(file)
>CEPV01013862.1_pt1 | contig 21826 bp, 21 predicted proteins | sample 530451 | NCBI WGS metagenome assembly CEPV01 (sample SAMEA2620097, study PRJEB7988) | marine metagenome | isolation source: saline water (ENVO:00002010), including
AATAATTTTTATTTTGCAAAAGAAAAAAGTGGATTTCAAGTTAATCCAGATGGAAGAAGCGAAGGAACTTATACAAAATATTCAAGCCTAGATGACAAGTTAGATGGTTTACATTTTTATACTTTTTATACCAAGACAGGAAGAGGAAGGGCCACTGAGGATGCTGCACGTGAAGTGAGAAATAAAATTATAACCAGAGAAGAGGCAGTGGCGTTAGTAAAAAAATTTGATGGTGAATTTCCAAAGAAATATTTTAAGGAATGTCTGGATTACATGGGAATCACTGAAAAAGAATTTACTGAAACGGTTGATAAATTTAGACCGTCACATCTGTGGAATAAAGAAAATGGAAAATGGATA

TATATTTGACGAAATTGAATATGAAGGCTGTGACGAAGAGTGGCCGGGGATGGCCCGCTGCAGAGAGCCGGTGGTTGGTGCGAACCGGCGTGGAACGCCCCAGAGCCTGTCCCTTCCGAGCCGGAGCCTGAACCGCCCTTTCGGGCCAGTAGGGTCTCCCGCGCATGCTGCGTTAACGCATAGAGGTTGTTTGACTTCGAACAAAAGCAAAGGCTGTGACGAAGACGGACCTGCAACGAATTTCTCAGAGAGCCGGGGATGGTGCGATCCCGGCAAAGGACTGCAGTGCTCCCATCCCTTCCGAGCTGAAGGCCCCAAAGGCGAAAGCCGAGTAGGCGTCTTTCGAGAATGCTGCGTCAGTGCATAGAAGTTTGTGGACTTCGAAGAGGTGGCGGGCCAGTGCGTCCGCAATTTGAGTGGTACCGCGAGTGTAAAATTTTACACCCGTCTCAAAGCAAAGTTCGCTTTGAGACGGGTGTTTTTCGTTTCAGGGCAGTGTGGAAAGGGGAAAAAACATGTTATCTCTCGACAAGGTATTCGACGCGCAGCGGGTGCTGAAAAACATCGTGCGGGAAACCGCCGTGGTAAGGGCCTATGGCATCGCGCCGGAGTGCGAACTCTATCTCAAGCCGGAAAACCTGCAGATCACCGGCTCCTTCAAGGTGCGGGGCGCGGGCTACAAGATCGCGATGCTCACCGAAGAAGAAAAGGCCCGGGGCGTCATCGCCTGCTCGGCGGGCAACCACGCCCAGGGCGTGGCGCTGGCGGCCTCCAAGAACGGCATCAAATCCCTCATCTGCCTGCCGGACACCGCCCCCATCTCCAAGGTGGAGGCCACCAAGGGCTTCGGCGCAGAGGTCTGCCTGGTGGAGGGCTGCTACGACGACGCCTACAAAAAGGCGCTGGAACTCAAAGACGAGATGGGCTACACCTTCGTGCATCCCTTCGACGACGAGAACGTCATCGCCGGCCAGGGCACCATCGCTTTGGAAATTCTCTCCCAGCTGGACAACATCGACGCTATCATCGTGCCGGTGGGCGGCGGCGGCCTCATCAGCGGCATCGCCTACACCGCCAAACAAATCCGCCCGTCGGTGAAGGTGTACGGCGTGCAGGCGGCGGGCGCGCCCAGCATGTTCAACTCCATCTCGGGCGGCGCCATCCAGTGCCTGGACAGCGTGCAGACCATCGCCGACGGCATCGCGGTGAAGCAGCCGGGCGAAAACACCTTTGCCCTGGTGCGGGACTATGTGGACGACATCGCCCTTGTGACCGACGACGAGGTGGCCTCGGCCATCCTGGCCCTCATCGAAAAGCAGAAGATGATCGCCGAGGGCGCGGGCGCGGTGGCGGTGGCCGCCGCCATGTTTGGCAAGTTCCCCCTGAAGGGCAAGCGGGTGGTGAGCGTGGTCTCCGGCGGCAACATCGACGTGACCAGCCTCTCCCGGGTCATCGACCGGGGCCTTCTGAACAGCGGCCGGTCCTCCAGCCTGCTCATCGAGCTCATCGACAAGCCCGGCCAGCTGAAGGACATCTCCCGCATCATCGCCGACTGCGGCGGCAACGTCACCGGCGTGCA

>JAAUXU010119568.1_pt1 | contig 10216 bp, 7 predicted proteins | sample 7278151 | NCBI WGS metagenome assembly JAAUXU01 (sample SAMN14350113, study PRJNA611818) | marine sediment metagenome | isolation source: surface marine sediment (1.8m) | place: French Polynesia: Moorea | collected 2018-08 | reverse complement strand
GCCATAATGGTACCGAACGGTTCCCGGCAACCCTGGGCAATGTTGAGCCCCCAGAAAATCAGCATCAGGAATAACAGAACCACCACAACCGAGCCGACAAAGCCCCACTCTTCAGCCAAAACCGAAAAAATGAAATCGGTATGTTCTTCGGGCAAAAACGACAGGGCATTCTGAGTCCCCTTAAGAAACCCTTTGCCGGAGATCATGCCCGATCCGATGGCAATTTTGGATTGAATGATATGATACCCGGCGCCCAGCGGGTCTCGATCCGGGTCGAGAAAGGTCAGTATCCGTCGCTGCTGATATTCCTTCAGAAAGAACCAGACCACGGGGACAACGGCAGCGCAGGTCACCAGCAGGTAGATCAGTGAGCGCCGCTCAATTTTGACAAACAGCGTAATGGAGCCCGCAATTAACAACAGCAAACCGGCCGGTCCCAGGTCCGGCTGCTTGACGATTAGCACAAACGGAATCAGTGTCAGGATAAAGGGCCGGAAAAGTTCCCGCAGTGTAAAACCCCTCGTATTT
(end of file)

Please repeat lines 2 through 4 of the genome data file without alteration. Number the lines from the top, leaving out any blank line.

AATAATTTTTATTTTGCAAAAGAAAAAAGTGGATTTCAAGTTAATCCAGATGGAAGAAGCGAAGGAACTTATACAAAATATTCAAGCCTAGATGACAAGTTAGATGGTTTACATTTTTATACTTTTTATACCAAGACAGGAAGAGGAAGGGCCACTGAGGATGCTGCACGTGAAGTGAGAAATAAAATTATAACCAGAGAAGAGGCAGTGGCGTTAGTAAAAAAATTTGATGGTGAATTTCCAAAGAAATATTTTAAGGAATGTCTGGATTACATGGGAATCACTGAAAAAGAATTTACTGAAACGGTTGATAAATTTAGACCGTCACATCTGTGGAATAAAGAAAATGGAAAATGGATA

TATATTTGACGAAATTGAATATGAAGGCTGTGACGAAGAGTGGCCGGGGATGGCCCGCTGCAGAGAGCCGGTGGTTGGTGCGAACCGGCGTGGAACGCCCCAGAGCCTGTCCCTTCCGAGCCGGAGCCTGAACCGCCCTTTCGGGCCAGTAGGGTCTCCCGCGCATGCTGCGTTAACGCATAGAGGTTGTTTGACTTCGAACAAAAGCAAAGGCTGTGACGAAGACGGACCTGCAACGAATTTCTCAGAGAGCCGGGGATGGTGCGATCCCGGCAAAGGACTGCAGTGCTCCCATCCCTTCCGAGCTGAAGGCCCCAAAGGCGAAAGCCGAGTAGGCGTCTTTCGAGAATGCTGCGTCAGTGCATAGAAGTTTGTGGACTTCGAAGAGGTGGCGGGCCAGTGCGTCCGCAATTTGAGTGGTACCGCGAGTGTAAAATTTTACACCCGTCTCAAAGCAAAGTTCGCTTTGAGACGGGTGTTTTTCGTTTCAGGGCAGTGTGGAAAGGGGAAAAAACATGTTATCTCTCGACAAGGTATTCGACGCGCAGCGGGTGCTGAAAAACATCGTGCGGGAAACCGCCGTGGTAAGGGCCTATGGCATCGCGCCGGAGTGCGAACTCTATCTCAAGCCGGAAAACCTGCAGATCACCGGCTCCTTCAAGGTGCGGGGCGCGGGCTACAAGATCGCGATGCTCACCGAAGAAGAAAAGGCCCGGGGCGTCATCGCCTGCTCGGCGGGCAACCACGCCCAGGGCGTGGCGCTGGCGGCCTCCAAGAACGGCATCAAATCCCTCATCTGCCTGCCGGACACCGCCCCCATCTCCAAGGTGGAGGCCACCAAGGGCTTCGGCGCAGAGGTCTGCCTGGTGGAGGGCTGCTACGACGACGCCTACAAAAAGGCGCTGGAACTCAAAGACGAGATGGGCTACACCTTCGTGCATCCCTTCGACGACGAGAACGTCATCGCCGGCCAGGGCACCATCGCTTTGGAAATTCTCTCCCAGCTGGACAACATCGACGCTATCATCGTGCCGGTGGGCGGCGGCGGCCTCATCAGCGGCATCGCCTACACCGCCAAACAAATCCGCCCGTCGGTGAAGGTGTACGGCGTGCAGGCGGCGGGCGCGCCCAGCATGTTCAACTCCATCTCGGGCGGCGCCATCCAGTGCCTGGACAGCGTGCAGACCATCGCCGACGGCATCGCGGTGAAGCAGCCGGGCGAAAACACCTTTGCCCTGGTGCGGGACTATGTGGACGACATCGCCCTTGTGACCGACGACGAGGTGGCCTCGGCCATCCTGGCCCTCATCGAAAAGCAGAAGATGATCGCCGAGGGCGCGGGCGCGGTGGCGGTGGCCGCCGCCATGTTTGGCAAGTTCCCCCTGAAGGGCAAGCGGGTGGTGAGCGTGGTCTCCGGCGGCAACATCGACGTGACCAGCCTCTCCCGGGTCATCGACCGGGGCCTTCTGAACAGCGGCCGGTCCTCCAGCCTGCTCATCGAGCTCATCGACAAGCCCGGCCAGCTGAAGGACATCTCCCGCATCATCGCCGACTGCGGCGGCAACGTCACCGGCGTGCA

>JAAUXU010119568.1_pt1 | contig 10216 bp, 7 predicted proteins | sample 7278151 | NCBI WGS metagenome assembly JAAUXU01 (sample SAMN14350113, study PRJNA611818) | marine sediment metagenome | isolation source: surface marine sediment (1.8m) | place: French Polynesia: Moorea | collected 2018-08 | reverse complement strand